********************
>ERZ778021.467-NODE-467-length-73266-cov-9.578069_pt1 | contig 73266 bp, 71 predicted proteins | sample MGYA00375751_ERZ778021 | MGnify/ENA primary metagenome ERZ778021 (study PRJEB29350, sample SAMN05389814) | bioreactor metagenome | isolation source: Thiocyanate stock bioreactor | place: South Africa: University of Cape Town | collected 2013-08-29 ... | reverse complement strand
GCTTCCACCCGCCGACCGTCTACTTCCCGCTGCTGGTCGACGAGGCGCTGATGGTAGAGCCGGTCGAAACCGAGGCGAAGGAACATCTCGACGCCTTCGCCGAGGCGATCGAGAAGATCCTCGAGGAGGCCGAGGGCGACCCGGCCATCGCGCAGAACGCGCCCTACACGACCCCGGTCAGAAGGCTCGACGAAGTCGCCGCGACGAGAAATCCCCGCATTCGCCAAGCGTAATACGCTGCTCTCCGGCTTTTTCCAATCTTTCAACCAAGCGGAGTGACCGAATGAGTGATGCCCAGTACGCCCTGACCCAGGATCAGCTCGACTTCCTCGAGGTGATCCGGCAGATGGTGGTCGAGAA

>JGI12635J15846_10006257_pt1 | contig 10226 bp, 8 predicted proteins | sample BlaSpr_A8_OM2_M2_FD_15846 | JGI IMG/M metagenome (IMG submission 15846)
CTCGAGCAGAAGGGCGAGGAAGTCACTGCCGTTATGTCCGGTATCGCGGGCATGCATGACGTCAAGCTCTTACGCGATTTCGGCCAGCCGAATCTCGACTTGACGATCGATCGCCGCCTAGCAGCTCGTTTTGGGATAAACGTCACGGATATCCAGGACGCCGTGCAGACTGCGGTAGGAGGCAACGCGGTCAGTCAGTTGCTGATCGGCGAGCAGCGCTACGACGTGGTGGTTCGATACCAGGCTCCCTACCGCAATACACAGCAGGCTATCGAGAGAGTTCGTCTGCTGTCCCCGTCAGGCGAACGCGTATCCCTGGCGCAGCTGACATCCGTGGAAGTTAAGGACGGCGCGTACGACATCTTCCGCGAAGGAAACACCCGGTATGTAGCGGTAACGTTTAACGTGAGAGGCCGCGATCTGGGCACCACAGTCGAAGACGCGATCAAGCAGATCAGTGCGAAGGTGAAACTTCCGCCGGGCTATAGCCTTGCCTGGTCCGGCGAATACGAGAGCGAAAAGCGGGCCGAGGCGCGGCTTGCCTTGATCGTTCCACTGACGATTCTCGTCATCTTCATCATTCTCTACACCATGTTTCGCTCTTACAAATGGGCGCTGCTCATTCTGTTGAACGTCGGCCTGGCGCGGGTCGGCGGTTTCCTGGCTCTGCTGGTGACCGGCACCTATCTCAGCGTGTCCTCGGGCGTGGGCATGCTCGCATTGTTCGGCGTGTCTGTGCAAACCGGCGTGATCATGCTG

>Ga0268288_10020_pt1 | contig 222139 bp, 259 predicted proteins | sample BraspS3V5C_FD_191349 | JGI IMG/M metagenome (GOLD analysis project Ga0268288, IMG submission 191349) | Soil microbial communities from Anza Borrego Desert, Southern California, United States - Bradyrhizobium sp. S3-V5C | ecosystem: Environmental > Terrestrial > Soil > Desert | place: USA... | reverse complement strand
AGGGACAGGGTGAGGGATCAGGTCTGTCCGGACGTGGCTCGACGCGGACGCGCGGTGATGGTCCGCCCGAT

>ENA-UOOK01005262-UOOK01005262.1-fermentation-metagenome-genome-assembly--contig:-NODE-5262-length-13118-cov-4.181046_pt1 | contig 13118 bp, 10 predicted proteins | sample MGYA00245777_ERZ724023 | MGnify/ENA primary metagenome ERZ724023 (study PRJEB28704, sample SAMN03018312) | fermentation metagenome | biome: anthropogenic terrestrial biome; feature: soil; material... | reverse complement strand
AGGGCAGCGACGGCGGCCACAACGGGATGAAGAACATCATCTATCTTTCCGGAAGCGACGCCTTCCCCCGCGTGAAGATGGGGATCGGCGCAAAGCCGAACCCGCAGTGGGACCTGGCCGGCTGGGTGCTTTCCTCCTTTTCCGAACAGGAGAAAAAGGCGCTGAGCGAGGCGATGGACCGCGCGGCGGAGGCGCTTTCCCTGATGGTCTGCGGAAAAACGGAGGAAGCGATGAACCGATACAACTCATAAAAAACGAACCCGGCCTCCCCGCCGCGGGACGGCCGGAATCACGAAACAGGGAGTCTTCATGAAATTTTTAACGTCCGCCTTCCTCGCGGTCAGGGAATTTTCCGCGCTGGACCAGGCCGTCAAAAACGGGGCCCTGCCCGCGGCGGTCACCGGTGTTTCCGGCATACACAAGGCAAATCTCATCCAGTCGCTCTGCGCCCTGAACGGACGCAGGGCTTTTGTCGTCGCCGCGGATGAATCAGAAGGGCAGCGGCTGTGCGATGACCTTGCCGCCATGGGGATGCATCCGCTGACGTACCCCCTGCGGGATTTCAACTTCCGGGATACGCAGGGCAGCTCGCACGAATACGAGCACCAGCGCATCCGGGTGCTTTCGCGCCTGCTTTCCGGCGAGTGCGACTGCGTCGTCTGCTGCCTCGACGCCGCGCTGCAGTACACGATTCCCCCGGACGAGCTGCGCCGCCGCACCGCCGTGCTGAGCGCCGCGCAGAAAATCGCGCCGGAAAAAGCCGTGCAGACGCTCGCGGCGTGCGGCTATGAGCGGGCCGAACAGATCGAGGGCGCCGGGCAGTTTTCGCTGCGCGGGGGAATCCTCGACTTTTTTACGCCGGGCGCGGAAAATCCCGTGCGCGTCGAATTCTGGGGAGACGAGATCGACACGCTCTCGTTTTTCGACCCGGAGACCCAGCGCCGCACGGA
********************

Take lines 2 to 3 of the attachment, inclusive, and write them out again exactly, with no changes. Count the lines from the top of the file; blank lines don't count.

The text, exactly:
GCTTCCACCCGCCGACCGTCTACTTCCCGCTGCTGGTCGACGAGGCGCTGATGGTAGAGCCGGTCGAAACCGAGGCGAAGGAACATCTCGACGCCTTCGCCGAGGCGATCGAGAAGATCCTCGAGGAGGCCGAGGGCGACCCGGCCATCGCGCAGAACGCGCCCTACACGACCCCGGTCAGAAGGCTCGACGAAGTCGCCGCGACGAGAAATCCCCGCATTCGCCAAGCGTAATACGCTGCTCTCCGGCTTTTTCCAATCTTTCAACCAAGCGGAGTGACCGAATGAGTGATGCCCAGTACGCCCTGACCCAGGATCAGCTCGACTTCCTCGAGGTGATCCGGCAGATGGTGGTCGAGAA

>JGI12635J15846_10006257_pt1 | contig 10226 bp, 8 predicted proteins | sample BlaSpr_A8_OM2_M2_FD_15846 | JGI IMG/M metagenome (IMG submission 15846)